Who owns these coal plants? Are they a part of your investment portfolio? You might want to know. (See spreadsheet below).


Investors take note

The Oxford report is unique in that, as a service to investors, it identifies most of the subcritical coal-fired power stations in the world, highlights their location, and connects them to the companies – publicly traded, private, or state-owned – that own and operate them.

It’s not an exhaustive effort, but it’s pretty darn close. In all, 100 companies with the largest SCPS portfolios were singled out. Together, these companies represent two-thirds of subcritical coal generation worldwide.

Here are some interesting high-level findings:

  • Government-owned companies account for 59 of the Top 100 portfolios, the biggest number of them in China.
  • Of the 41 non-government-owned companies, the U.S. claims 26, followed by the EU with five and India with three.
  • Measured by carbon intensity, the 20 most vulnerable large company portfolios are based mostly in India, former Soviet countries, and in China.
  • A disturbing number of Indian and Chinese portfolio companies have operations in areas with the worst air pollution and that are under acute water stress.
  • Chinese companies clearly dominate the worst of the worst list, followed by U.S. companies. Seven out of the 10 largest company portfolios are Chinese, while six out of the largest 20 are American.

It’s generally thought that government-owned companies in countries heavily dependent on coal are less vulnerable than publicly traded companies, but that’s not necessarily the case. “This view is being contradicted by recent policy tightening in both China and India,” the report states.

This is particularly true in China, where subcritical coal-fired power stations face a “poor outlook,” according to the report, which points out that assets in China’s heavily polluted and water-scarce northeastern region will be most impacted. “Given the young age of Chinese SCPSs and enormous size of the SCPS stock in northeastern China, this may well create a significant number of stranded SCPS assets through forced closure and impairment of profitability.”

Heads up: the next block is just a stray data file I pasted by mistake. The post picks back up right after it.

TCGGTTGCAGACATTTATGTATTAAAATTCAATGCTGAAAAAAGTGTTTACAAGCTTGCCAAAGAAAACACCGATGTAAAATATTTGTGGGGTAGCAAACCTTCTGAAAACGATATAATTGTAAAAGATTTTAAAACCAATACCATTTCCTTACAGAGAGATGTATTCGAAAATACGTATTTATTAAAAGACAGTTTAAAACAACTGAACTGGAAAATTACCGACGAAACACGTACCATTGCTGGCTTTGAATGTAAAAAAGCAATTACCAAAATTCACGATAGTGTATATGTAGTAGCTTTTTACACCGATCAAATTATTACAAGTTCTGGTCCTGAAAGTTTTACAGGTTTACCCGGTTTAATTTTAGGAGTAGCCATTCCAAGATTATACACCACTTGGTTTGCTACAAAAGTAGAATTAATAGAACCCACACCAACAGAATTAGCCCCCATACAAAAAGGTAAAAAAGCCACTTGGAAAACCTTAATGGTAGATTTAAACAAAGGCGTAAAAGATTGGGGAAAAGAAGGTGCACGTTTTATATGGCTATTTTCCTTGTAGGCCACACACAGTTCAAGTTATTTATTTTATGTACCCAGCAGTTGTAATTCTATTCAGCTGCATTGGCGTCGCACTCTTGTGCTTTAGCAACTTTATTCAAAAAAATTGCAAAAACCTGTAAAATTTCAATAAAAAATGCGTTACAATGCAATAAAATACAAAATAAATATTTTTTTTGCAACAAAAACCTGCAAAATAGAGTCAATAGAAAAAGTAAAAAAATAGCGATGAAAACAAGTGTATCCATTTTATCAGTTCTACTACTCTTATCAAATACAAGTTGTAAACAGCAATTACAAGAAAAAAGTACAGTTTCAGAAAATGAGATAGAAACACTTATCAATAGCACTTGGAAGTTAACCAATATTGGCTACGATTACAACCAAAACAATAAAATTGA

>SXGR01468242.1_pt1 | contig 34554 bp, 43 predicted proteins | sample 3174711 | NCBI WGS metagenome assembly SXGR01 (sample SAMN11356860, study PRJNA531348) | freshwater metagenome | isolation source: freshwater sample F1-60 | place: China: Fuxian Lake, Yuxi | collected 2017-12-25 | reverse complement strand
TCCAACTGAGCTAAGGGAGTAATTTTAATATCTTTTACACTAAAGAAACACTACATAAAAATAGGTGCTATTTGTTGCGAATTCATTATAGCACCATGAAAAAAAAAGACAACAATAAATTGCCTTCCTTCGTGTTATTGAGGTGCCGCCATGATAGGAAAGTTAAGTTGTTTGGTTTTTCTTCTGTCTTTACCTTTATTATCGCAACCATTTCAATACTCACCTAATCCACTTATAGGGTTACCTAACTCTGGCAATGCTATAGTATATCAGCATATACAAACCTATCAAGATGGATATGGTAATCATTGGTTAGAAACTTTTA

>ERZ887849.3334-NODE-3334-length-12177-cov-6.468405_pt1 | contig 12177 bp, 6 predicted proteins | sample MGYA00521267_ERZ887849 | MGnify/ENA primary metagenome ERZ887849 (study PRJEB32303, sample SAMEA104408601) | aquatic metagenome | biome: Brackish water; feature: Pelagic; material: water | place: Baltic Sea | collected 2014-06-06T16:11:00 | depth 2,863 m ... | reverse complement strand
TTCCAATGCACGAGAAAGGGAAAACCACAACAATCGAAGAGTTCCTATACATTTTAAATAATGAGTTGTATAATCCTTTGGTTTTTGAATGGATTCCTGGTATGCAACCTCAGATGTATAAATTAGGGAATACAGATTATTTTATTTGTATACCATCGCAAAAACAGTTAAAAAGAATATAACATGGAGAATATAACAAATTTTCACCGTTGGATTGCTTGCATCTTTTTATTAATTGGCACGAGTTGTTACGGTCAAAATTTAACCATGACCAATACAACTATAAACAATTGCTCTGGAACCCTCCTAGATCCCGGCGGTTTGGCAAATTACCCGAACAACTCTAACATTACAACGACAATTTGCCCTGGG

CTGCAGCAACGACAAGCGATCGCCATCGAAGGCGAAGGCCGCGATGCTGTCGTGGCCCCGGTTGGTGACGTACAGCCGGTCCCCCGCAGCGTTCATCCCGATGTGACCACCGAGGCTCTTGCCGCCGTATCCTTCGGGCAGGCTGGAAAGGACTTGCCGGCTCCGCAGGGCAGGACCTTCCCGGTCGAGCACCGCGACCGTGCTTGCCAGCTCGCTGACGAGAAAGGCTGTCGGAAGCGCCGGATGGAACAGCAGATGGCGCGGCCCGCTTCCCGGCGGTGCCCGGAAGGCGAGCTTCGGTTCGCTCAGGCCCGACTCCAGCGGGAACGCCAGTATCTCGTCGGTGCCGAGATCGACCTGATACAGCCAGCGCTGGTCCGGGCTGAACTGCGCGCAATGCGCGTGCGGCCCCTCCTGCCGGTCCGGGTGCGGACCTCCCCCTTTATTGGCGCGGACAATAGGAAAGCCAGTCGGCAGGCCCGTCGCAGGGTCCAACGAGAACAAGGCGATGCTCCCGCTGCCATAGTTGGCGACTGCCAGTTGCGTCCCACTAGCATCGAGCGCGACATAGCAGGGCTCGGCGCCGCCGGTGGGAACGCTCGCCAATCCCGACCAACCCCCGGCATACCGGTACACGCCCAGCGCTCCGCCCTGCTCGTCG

In the U.S., subcritical coal fleets are also in trouble. It’s expected that regulations not related to greenhouse-gas emissions will result in the closure of 16 per cent of America’s SCPS capacity by the end of 2015. Proposed regulation aimed at reducing GHG emissions at the state level are expected to see $28 billion in industry value wiped out.

The upshot for investors? “There is a strong case for financial institutions to utilize the information contained in this report to evaluate the risk of companies that hold subcritical assets and, where appropriate to then screen, engage, or divest,” the report concludes.

It recommends that investors demand companies to publicly confirm their exposure to these assets, highlight assets most at risk of being stranded, and disclose how this might impact future capital expenditures.

Companies Generating Most Electricity from Subcritical Coal Stations